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FAQs

What is a glycol ether?
Glycol ethers are liquid solvents. They are produced by reacting ethylene oxide (EO) or propylene oxide (PO) with alcohols. The glycol ether molecules can contain one or more EO or PO molecule in them. Typical alcohols used include methanol, ethanol, propanol, butanol and hexanol. Glycol ethers can then be further reacted (esterified) with acetic acid to produce the equivalent acetate ester form. Therefore a whole family of products with 30 or more possible combinations exists.
What are the properties of glycol ethers?
The 'glycol ethers' are not only a large family of products, they also possess a large range of properties. The main properties are good solubility in water, most organic solvents, and oils. This property makes them very useful for many different applications in industry and also for many products used by the general public. Glycol ethers very often allow the combination of components which would be incompatible without their intervention and therefore are crucial in the formulation of products. For instance, some glycol ethers enable water to be used to dissolve substances that would otherwise remain insoluble. Their use, in low concentrations, can avoid the need to resort to using other solvents that may present safety risks (flammability) and/or environmental risks (evaporation of volatile organic compounds). Glycol ethers can provide the following technical benefits:
  • improve the wetting properties of water-based products
  • give good long-term stability and shelf-life of products
  • work at low concentrations
  • have little odour
What are glycol ethers used for?
The use of glycol ethers dates back to the 1930's but their range of applications subsequently expanded, especially during the sixties and seventies. Glycol ethers have a very diverse range of uses. Currently, the most widespread use of glycol ethers is in surface coatings. Many water-based coatings (both for consumers and in industry) would not function without glycol ethers. Glycol ethers are found in applications as diverse as decorative consumer paints and the painting operations of the car manufacturers. Other important coating types include can and wood coatings, coil and anticorrosion coatings. Glycol ethers are also used in adhesives and inks, particularly in screen printing. Other applications include cleaning products, cosmetics, speciality chemical manufacture (including pharmaceuticals), electronics manufacture, leather goods manufacture and hydraulic fluids (e.g. brake fluids). Smaller uses include manufacture of fire fighting foams, agricultural products and in the paper, textile, rubber and construction industries.
What does the European glycol ethers market represent today?
Because of the use of glycol ethers in very varied fields and their important and unique properties, in 2000 the European market for them accounted for approximately 400,000 t.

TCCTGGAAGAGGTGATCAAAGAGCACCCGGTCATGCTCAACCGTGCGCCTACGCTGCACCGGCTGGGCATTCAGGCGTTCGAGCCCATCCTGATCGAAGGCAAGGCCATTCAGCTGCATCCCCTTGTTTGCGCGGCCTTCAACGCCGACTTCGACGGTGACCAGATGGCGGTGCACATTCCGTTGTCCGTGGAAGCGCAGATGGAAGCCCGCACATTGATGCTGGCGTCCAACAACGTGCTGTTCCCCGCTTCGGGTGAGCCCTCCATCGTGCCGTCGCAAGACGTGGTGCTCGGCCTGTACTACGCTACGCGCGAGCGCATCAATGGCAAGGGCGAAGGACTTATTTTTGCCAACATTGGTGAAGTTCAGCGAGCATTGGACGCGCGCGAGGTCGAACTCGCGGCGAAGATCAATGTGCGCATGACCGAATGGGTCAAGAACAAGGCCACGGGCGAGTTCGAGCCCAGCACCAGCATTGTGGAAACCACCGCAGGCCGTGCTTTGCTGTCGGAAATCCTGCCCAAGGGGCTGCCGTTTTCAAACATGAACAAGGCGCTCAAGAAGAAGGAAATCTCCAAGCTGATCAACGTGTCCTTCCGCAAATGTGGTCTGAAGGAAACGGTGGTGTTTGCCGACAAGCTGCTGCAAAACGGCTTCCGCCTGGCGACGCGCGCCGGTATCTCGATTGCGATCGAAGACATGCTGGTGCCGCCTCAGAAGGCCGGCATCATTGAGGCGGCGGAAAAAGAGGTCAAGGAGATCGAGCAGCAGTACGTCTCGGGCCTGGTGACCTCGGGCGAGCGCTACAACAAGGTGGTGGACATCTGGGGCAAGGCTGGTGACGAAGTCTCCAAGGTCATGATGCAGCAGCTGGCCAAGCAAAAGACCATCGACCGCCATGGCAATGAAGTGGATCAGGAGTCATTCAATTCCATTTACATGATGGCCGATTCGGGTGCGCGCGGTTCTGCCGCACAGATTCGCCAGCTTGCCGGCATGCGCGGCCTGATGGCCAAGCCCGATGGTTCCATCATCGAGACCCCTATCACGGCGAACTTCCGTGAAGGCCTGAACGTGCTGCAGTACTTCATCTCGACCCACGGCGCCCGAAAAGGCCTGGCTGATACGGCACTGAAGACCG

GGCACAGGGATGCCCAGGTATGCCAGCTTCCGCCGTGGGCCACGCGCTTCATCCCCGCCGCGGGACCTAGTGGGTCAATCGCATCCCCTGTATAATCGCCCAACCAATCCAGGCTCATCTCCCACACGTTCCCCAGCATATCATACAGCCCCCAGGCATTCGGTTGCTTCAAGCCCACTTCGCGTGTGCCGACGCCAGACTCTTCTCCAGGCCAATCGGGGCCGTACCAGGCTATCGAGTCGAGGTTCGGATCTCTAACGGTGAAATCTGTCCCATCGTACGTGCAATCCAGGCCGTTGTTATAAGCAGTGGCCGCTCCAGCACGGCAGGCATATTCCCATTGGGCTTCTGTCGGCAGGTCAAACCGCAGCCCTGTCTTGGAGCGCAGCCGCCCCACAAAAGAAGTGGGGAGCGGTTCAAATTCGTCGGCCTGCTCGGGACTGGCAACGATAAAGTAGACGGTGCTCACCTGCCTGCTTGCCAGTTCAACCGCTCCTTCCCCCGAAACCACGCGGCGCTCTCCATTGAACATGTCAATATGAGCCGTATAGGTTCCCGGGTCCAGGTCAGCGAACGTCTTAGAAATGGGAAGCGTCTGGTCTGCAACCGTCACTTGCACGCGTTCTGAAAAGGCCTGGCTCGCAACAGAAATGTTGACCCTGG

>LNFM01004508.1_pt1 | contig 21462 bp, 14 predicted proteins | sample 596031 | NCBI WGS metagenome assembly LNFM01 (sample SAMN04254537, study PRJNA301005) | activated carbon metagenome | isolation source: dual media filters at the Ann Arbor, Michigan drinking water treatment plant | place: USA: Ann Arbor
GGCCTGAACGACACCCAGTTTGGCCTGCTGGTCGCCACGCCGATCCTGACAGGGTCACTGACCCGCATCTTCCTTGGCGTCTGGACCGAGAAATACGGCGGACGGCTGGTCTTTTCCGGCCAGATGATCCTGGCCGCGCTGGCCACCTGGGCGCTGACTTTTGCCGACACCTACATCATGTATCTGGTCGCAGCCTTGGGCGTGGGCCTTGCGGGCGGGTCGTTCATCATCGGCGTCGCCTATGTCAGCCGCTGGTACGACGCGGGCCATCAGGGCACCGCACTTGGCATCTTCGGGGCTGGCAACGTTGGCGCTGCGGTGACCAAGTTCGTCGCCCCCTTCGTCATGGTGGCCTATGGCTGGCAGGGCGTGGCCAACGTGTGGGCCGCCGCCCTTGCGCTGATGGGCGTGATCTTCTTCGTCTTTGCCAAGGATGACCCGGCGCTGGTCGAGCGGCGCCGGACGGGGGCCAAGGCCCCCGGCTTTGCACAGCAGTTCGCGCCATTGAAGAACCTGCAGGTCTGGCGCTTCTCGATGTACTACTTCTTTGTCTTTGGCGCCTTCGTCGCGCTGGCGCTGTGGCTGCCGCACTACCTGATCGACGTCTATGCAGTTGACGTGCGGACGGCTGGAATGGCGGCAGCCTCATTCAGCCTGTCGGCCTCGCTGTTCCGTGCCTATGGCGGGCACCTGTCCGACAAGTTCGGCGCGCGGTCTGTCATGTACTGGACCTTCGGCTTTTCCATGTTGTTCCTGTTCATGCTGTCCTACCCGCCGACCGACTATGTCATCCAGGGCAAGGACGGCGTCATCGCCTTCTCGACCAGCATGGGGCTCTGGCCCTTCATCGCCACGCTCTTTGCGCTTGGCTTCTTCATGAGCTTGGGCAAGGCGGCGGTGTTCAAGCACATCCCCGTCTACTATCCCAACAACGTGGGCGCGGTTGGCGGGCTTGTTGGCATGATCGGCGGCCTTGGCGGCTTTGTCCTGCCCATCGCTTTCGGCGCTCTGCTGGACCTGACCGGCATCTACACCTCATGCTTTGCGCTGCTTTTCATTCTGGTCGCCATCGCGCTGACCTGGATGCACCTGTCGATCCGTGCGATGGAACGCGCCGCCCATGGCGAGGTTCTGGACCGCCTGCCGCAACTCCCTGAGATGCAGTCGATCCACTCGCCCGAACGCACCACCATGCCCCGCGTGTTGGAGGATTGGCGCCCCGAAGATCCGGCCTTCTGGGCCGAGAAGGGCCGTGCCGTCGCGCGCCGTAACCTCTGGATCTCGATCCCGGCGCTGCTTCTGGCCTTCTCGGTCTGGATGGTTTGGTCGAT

Do glycol ethers present risks for the environment?
No. All international research and evaluations show that glycol ethers do not accumulate in the environment, because they break down in the air within a few hours by photolysis (= breakdown reaction triggered by sunlight) and they are biodegradable within a few days in the aquatic environment.
Do glycol ethers present risks for people?
It is important to realise that glycol ethers constitute a varied family of more than 30 different solvents. These may have similar physical properties but they do not all have the same technical characteristics or the same toxicity profiles. Some glycol ethers, if ingested or inhaled in very high vapour concentrations, may cause central nervous system depression which may lead to headaches, nausea, dizziness, drowsiness and even coma. Some glycol ethers may cause irritation or eye damage. Glycol ethers are not classified as carcinogens or mutagens and are not expected to cause cancer in humans. Based on effects observed in animal studies, a small number of glycol ethers are classified as "Toxic to reproduction, Category 2" according to the classification criteria laid down in the European Dangerous Substances Directive. These are EGEE (ethylene glycol ethyl ether, 2-ethoxyethanol), EGME (ethylene glycol ethyl ether, 2-methoxyethanol) their acetates (EGEEA and EGMEA) and DEGDME (diethylene glycol dimethyl ether, 2-(2-Methoxyethoxy) ethanol). Extensive research has unravelled the mechanism of the reprotoxic effects observed in animal studies. It is not actually the glycol ether itself that is toxic, but rather one of its breakdown products in the body, a so-called alkoxy acetic acid. It has been found that only small chain alkoxy acetic acids have reprotoxic properties and that the toxicity falls markedly as the size increases. The glycol ethers with more ethylene oxide units or longer alcohols than propanol are completely void of reprotoxic effects. The use of reprotoxic glycol ethers is regulated and restricted. They are effectively forbidden in consumer products. All glycol ethers used in consumer products have been extensively tested and, if used in accordance with the manufacturers' instructions, present no risk to health. Under the right conditions, glycol ethers can be used for professional applications without presenting a risk to health. In most European countries, especially in France, the use of dangerous chemical products in the work place is regulated since many years by the provisions of the Labour Laws. This means that users are obliged to assess the risks at the workplace and to take the required protection measures. Under the most recent chemicals' legislation (REACH; Regulation EC No 1907/2006) this is a requirement for all hazardous chemicals. In addition, EU law requires that legal workplace exposure limits for chemicals, including glycol ethers, are observed.